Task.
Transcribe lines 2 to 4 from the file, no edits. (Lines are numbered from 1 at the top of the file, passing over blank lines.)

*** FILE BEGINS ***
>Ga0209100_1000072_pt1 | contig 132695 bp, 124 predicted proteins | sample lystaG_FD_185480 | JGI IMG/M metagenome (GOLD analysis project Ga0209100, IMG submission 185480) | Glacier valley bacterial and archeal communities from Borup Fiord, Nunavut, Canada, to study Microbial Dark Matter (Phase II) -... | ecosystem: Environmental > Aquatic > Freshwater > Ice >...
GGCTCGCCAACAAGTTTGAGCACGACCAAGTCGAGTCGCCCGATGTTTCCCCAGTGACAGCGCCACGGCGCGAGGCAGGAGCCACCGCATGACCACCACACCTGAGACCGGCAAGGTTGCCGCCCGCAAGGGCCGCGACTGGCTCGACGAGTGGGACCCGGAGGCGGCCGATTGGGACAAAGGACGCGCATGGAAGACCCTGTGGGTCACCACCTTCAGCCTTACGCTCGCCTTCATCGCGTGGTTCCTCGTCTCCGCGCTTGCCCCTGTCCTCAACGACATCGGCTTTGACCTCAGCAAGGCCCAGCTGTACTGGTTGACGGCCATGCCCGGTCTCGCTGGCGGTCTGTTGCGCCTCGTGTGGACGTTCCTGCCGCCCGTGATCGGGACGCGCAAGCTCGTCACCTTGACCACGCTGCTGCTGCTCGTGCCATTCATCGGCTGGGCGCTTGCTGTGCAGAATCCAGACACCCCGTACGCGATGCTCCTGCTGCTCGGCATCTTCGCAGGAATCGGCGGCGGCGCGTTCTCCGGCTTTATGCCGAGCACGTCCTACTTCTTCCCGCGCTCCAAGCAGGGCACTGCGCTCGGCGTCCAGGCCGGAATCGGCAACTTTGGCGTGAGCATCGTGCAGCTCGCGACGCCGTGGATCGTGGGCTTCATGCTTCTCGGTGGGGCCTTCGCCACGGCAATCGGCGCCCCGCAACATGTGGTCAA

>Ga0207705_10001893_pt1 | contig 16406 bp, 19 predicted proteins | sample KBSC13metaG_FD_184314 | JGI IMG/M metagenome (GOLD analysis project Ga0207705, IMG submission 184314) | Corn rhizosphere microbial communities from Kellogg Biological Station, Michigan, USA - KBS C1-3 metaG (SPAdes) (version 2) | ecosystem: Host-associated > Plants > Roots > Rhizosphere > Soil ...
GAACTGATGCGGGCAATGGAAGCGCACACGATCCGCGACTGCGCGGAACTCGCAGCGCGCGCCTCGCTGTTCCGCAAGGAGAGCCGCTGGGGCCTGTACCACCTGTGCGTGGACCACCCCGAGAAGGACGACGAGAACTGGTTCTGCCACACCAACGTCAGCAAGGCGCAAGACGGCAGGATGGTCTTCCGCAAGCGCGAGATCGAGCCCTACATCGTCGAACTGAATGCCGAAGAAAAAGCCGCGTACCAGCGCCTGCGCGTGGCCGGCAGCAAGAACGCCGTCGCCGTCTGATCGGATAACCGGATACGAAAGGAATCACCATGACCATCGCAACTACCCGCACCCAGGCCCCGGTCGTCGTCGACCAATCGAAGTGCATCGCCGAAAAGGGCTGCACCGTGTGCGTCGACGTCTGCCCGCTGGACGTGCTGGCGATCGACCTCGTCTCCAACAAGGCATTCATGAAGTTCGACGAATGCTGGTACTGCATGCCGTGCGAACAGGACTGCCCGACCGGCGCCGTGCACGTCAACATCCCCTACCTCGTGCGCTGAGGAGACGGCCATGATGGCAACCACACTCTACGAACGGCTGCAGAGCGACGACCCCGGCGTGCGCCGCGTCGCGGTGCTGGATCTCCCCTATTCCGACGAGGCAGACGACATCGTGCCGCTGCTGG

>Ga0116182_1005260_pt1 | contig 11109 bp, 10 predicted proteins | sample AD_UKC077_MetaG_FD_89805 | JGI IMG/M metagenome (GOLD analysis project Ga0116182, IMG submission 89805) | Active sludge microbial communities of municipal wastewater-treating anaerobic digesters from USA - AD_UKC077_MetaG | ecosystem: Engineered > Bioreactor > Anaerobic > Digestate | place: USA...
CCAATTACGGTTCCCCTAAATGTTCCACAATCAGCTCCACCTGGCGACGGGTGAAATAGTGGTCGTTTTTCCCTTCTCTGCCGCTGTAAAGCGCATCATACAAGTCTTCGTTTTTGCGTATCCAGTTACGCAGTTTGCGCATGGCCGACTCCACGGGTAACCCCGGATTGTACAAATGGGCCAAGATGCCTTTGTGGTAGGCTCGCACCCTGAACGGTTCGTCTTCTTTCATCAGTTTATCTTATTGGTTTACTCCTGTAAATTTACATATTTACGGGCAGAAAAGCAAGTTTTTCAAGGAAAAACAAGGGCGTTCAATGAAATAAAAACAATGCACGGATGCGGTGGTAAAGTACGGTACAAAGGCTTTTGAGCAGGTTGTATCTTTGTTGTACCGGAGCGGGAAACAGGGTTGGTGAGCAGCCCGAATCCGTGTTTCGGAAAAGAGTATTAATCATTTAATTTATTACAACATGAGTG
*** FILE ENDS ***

GGCTCGCCAACAAGTTTGAGCACGACCAAGTCGAGTCGCCCGATGTTTCCCCAGTGACAGCGCCACGGCGCGAGGCAGGAGCCACCGCATGACCACCACACCTGAGACCGGCAAGGTTGCCGCCCGCAAGGGCCGCGACTGGCTCGACGAGTGGGACCCGGAGGCGGCCGATTGGGACAAAGGACGCGCATGGAAGACCCTGTGGGTCACCACCTTCAGCCTTACGCTCGCCTTCATCGCGTGGTTCCTCGTCTCCGCGCTTGCCCCTGTCCTCAACGACATCGGCTTTGACCTCAGCAAGGCCCAGCTGTACTGGTTGACGGCCATGCCCGGTCTCGCTGGCGGTCTGTTGCGCCTCGTGTGGACGTTCCTGCCGCCCGTGATCGGGACGCGCAAGCTCGTCACCTTGACCACGCTGCTGCTGCTCGTGCCATTCATCGGCTGGGCGCTTGCTGTGCAGAATCCAGACACCCCGTACGCGATGCTCCTGCTGCTCGGCATCTTCGCAGGAATCGGCGGCGGCGCGTTCTCCGGCTTTATGCCGAGCACGTCCTACTTCTTCCCGCGCTCCAAGCAGGGCACTGCGCTCGGCGTCCAGGCCGGAATCGGCAACTTTGGCGTGAGCATCGTGCAGCTCGCGACGCCGTGGATCGTGGGCTTCATGCTTCTCGGTGGGGCCTTCGCCACGGCAATCGGCGCCCCGCAACATGTGGTCAA

>Ga0207705_10001893_pt1 | contig 16406 bp, 19 predicted proteins | sample KBSC13metaG_FD_184314 | JGI IMG/M metagenome (GOLD analysis project Ga0207705, IMG submission 184314) | Corn rhizosphere microbial communities from Kellogg Biological Station, Michigan, USA - KBS C1-3 metaG (SPAdes) (version 2) | ecosystem: Host-associated > Plants > Roots > Rhizosphere > Soil ...
GAACTGATGCGGGCAATGGAAGCGCACACGATCCGCGACTGCGCGGAACTCGCAGCGCGCGCCTCGCTGTTCCGCAAGGAGAGCCGCTGGGGCCTGTACCACCTGTGCGTGGACCACCCCGAGAAGGACGACGAGAACTGGTTCTGCCACACCAACGTCAGCAAGGCGCAAGACGGCAGGATGGTCTTCCGCAAGCGCGAGATCGAGCCCTACATCGTCGAACTGAATGCCGAAGAAAAAGCCGCGTACCAGCGCCTGCGCGTGGCCGGCAGCAAGAACGCCGTCGCCGTCTGATCGGATAACCGGATACGAAAGGAATCACCATGACCATCGCAACTACCCGCACCCAGGCCCCGGTCGTCGTCGACCAATCGAAGTGCATCGCCGAAAAGGGCTGCACCGTGTGCGTCGACGTCTGCCCGCTGGACGTGCTGGCGATCGACCTCGTCTCCAACAAGGCATTCATGAAGTTCGACGAATGCTGGTACTGCATGCCGTGCGAACAGGACTGCCCGACCGGCGCCGTGCACGTCAACATCCCCTACCTCGTGCGCTGAGGAGACGGCCATGATGGCAACCACACTCTACGAACGGCTGCAGAGCGACGACCCCGGCGTGCGCCGCGTCGCGGTGCTGGATCTCCCCTATTCCGACGAGGCAGACGACATCGTGCCGCTGCTGG